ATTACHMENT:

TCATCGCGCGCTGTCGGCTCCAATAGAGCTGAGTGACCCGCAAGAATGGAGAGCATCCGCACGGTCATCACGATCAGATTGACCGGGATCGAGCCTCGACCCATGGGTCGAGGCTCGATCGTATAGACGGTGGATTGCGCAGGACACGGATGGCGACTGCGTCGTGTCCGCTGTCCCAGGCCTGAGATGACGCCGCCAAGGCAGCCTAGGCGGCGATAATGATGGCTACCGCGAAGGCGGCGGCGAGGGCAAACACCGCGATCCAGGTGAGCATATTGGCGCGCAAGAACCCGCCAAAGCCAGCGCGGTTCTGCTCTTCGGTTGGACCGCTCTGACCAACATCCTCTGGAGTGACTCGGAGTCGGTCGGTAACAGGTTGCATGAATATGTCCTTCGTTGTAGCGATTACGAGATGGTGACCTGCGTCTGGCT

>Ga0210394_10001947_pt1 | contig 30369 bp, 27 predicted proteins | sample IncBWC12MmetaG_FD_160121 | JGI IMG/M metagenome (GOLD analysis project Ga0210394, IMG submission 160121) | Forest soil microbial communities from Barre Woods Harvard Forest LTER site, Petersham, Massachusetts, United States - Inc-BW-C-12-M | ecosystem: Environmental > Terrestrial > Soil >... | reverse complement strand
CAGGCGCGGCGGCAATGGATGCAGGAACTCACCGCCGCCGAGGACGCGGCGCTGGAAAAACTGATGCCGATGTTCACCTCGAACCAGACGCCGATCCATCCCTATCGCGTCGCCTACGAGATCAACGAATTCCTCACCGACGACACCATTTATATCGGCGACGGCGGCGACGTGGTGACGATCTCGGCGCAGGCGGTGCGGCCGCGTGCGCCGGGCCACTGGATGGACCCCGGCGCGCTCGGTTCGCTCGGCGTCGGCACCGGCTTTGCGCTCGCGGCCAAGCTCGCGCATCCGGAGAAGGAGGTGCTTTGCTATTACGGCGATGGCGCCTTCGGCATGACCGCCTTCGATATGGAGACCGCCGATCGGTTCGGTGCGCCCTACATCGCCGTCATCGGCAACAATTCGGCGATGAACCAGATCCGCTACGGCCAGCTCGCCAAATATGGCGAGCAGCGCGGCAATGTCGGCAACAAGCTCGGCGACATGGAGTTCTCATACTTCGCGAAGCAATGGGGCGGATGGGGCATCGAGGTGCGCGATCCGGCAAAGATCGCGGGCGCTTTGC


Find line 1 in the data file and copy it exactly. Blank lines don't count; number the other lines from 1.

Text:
TCATCGCGCGCTGTCGGCTCCAATAGAGCTGAGTGACCCGCAAGAATGGAGAGCATCCGCACGGTCATCACGATCAGATTGACCGGGATCGAGCCTCGACCCATGGGTCGAGGCTCGATCGTATAGACGGTGGATTGCGCAGGACACGGATGGCGACTGCGTCGTGTCCGCTGTCCCAGGCCTGAGATGACGCCGCCAAGGCAGCCTAGGCGGCGATAATGATGGCTACCGCGAAGGCGGCGGCGAGGGCAAACACCGCGATCCAGGTGAGCATATTGGCGCGCAAGAACCCGCCAAAGCCAGCGCGGTTCTGCTCTTCGGTTGGACCGCTCTGACCAACATCCTCTGGAGTGACTCGGAGTCGGTCGGTAACAGGTTGCATGAATATGTCCTTCGTTGTAGCGATTACGAGATGGTGACCTGCGTCTGGCT